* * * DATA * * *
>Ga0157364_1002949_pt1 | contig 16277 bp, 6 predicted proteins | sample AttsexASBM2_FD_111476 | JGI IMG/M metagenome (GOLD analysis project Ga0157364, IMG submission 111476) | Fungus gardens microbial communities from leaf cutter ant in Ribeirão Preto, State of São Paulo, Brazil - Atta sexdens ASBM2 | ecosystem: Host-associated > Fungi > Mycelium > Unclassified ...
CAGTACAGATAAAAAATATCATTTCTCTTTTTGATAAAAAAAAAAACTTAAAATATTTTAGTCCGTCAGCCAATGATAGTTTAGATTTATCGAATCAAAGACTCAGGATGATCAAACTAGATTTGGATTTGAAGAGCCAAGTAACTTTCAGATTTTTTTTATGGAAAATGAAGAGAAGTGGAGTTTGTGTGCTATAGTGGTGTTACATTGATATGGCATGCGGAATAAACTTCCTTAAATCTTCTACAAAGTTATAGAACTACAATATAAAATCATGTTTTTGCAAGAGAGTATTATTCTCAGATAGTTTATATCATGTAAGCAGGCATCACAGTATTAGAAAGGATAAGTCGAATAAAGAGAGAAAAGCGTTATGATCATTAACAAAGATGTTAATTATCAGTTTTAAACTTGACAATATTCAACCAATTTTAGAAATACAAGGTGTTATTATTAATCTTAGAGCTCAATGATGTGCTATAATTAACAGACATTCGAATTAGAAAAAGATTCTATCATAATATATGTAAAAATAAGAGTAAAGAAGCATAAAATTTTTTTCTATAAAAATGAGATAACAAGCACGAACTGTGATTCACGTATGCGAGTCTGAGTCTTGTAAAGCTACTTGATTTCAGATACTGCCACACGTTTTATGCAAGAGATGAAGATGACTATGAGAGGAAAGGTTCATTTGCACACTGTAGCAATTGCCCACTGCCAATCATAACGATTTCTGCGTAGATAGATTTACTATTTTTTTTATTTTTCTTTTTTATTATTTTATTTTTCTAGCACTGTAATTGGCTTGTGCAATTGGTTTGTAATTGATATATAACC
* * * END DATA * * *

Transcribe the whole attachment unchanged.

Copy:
>Ga0157364_1002949_pt1 | contig 16277 bp, 6 predicted proteins | sample AttsexASBM2_FD_111476 | JGI IMG/M metagenome (GOLD analysis project Ga0157364, IMG submission 111476) | Fungus gardens microbial communities from leaf cutter ant in Ribeirão Preto, State of São Paulo, Brazil - Atta sexdens ASBM2 | ecosystem: Host-associated > Fungi > Mycelium > Unclassified ...
CAGTACAGATAAAAAATATCATTTCTCTTTTTGATAAAAAAAAAAACTTAAAATATTTTAGTCCGTCAGCCAATGATAGTTTAGATTTATCGAATCAAAGACTCAGGATGATCAAACTAGATTTGGATTTGAAGAGCCAAGTAACTTTCAGATTTTTTTTATGGAAAATGAAGAGAAGTGGAGTTTGTGTGCTATAGTGGTGTTACATTGATATGGCATGCGGAATAAACTTCCTTAAATCTTCTACAAAGTTATAGAACTACAATATAAAATCATGTTTTTGCAAGAGAGTATTATTCTCAGATAGTTTATATCATGTAAGCAGGCATCACAGTATTAGAAAGGATAAGTCGAATAAAGAGAGAAAAGCGTTATGATCATTAACAAAGATGTTAATTATCAGTTTTAAACTTGACAATATTCAACCAATTTTAGAAATACAAGGTGTTATTATTAATCTTAGAGCTCAATGATGTGCTATAATTAACAGACATTCGAATTAGAAAAAGATTCTATCATAATATATGTAAAAATAAGAGTAAAGAAGCATAAAATTTTTTTCTATAAAAATGAGATAACAAGCACGAACTGTGATTCACGTATGCGAGTCTGAGTCTTGTAAAGCTACTTGATTTCAGATACTGCCACACGTTTTATGCAAGAGATGAAGATGACTATGAGAGGAAAGGTTCATTTGCACACTGTAGCAATTGCCCACTGCCAATCATAACGATTTCTGCGTAGATAGATTTACTATTTTTTTTATTTTTCTTTTTTATTATTTTATTTTTCTAGCACTGTAATTGGCTTGTGCAATTGGTTTGTAATTGATATATAACC